Black and white photo of empty wheelchair, man in white cap leaning against a wall, and person lying down on sidewalk outside
Photo by George Makris/Flickr

Baltimore County will receive an additional $1.1 million in rental assistance funds from the U.S. Department of the Treasury, Baltimore County Executive Johnny Olszewski announced Thursday.

The funds are coming from the reallocation of the federal Emergency Rental Assistance Program funds. According to a press release from Olzsewski’s office, “Baltimore County was one of only three jurisdictions statewide to receive reallocation funding – obtaining the largest reallocation of federal dollars in the state.”

The county and its nonprofit partners have invested more than $116 million in stabilizing housing since the pandemic began, helping over 8,500 families stay in their homes and avoid eviction. The new funds will help approximately 90 additional households.

“We should do everything possible to help families who have fallen on hard times stay in their homes,” Olszewski said in a statement. “We are grateful to our federal partners for these reallocated funds, which will help nearly 100 of the most vulnerable households in Baltimore County avoid eviction and potential homelessness as they work to stabilize their finances — and their futures.”

The funding will be distributed through the county’s Eviction Prevention Program (EPP), which works directly with residents through local nonprofit organizations to help them stay in their homes.

U.S. Sen. Chris Van Hollen (D-Maryland) appreciates the government’s help keeping Marylanders housed.

“Every Marylander deserves a secure place to call home,” Van Hollen said in a statement. “That’s why we fought to deliver emergency rental funds to our communities throughout the pandemic and worked to extend these funds so families can continue to use this lifeline to avoid eviction while they get back on their feet. These federal dollars will help more Baltimore County residents working to make ends meet live securely in their homes.” 

U.S. Rep. Dutch Ruppersberger (D-Maryland) agreed.

“Every family deserves a safe place to call home,” Ruppersberger said in a statement. “When families don’t have to worry about making rent, they can focus on finding and keeping jobs, putting healthy food on the table and purchasing life-saving medications. I am proud to have supported this federal funding and thank Baltimore County for delivering this vital lifeline to struggling families.”

Baltimore County has also invested nearly $1.5 million since 2021 to ensure access to legal counsel for Marylanders caught in precarious housing situations. This has come in the form of free housing-related legal services through tenant hotlines, community clinics, and scheduled or day-of court legal representation.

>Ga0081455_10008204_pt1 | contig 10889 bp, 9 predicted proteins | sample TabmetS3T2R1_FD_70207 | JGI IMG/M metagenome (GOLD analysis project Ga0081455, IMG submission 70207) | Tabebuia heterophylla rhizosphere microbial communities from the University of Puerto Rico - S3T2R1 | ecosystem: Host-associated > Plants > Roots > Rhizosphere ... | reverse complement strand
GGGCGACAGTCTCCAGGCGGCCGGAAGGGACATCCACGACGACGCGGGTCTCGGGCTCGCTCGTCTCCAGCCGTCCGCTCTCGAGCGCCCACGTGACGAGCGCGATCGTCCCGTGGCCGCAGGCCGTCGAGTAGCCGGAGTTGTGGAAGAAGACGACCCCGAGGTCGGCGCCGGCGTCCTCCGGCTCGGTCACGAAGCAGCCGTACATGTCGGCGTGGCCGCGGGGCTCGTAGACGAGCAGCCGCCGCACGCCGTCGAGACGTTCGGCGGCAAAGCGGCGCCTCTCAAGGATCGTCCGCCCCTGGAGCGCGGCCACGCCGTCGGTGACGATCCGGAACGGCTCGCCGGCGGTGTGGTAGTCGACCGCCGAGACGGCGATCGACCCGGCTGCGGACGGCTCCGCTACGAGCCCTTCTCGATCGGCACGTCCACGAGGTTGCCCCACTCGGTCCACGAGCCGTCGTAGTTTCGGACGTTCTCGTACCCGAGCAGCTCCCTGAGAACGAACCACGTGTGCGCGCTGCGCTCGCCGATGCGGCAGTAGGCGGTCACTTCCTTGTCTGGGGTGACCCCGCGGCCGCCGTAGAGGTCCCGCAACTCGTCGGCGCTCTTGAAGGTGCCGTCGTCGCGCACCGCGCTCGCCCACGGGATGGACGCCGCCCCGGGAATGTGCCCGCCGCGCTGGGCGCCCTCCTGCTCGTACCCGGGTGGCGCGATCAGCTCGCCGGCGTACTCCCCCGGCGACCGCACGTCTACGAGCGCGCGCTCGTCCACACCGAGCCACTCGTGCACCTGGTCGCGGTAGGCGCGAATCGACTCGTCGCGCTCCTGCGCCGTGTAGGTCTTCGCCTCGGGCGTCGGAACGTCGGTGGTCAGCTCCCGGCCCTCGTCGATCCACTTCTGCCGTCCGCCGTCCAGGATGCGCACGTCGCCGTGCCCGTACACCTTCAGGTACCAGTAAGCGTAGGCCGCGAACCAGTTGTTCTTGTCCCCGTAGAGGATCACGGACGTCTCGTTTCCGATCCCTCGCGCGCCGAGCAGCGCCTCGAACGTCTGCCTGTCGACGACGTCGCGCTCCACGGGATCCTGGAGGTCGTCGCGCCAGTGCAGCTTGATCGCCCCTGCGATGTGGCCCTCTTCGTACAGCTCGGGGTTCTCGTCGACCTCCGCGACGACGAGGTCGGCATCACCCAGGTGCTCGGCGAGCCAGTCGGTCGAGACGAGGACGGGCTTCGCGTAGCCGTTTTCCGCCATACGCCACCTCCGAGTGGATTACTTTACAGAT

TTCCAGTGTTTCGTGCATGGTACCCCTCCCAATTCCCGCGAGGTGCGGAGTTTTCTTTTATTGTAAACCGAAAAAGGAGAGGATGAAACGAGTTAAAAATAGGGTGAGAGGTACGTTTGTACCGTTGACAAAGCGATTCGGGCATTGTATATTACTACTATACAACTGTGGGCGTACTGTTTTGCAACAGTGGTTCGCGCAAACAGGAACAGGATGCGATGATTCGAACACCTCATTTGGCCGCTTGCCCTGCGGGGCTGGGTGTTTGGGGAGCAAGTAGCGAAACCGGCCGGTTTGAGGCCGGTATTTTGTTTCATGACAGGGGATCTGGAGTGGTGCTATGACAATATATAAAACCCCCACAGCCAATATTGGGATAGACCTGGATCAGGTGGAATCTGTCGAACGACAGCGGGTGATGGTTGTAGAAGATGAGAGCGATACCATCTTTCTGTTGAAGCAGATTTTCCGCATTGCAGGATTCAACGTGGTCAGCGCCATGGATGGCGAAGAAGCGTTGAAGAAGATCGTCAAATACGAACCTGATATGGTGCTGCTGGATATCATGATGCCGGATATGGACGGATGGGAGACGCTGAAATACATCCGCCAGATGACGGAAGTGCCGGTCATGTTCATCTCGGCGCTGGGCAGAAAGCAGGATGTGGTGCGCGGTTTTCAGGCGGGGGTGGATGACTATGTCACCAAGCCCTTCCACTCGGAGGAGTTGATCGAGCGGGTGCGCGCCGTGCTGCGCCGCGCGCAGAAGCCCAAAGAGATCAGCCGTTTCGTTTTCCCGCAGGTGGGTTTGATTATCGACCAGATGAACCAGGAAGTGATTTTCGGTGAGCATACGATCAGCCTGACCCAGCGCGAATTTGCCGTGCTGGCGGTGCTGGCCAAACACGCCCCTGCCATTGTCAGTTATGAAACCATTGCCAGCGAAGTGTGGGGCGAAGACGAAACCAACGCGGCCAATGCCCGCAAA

Residents who require housing-related legal services may contact Maryland Legal Aid, Pro Bono Resource Center, St. Ambrose Housing Aid Center, or the District Court Self-Help Resource Centers. The District Court Self-Help Centers provide free limited legal services for individuals who are not represented by an attorney in civil cases on weekdays from 8:30 a.m. until 8:00 p.m. by calling 410-260-1392, or through an online chat.

Terry Hickey, director of Baltimore County’s Department of Housing and Community Development, believes the allocation of funds to the county speaks to the confidence the government has in Baltimore County’s ability to deliver help to those facing a housing crisis.

“The US Treasury provided this additional funding to jurisdictions based on their proven ability to effectively and efficiently assist households in preventing the loss of stable housing due to ongoing economic impacts of the COVID-19 pandemic,” Hickey said in a statement. “We are proud that Baltimore County’s Eviction Prevention Program is again receiving recognition for being a national model, and feel fortunate that we will have the opportunity to continue serving Baltimore County’s most vulnerable residents.”

Baltimore County is investing an additional $3 million over the next two years on other services supporting housing stability efforts, including case management, employment assistance services, housing navigation, benefits screening, financial navigation such as credit repair and budgeting, tenant/landlord advocacy, and tenant and landlord mediation.

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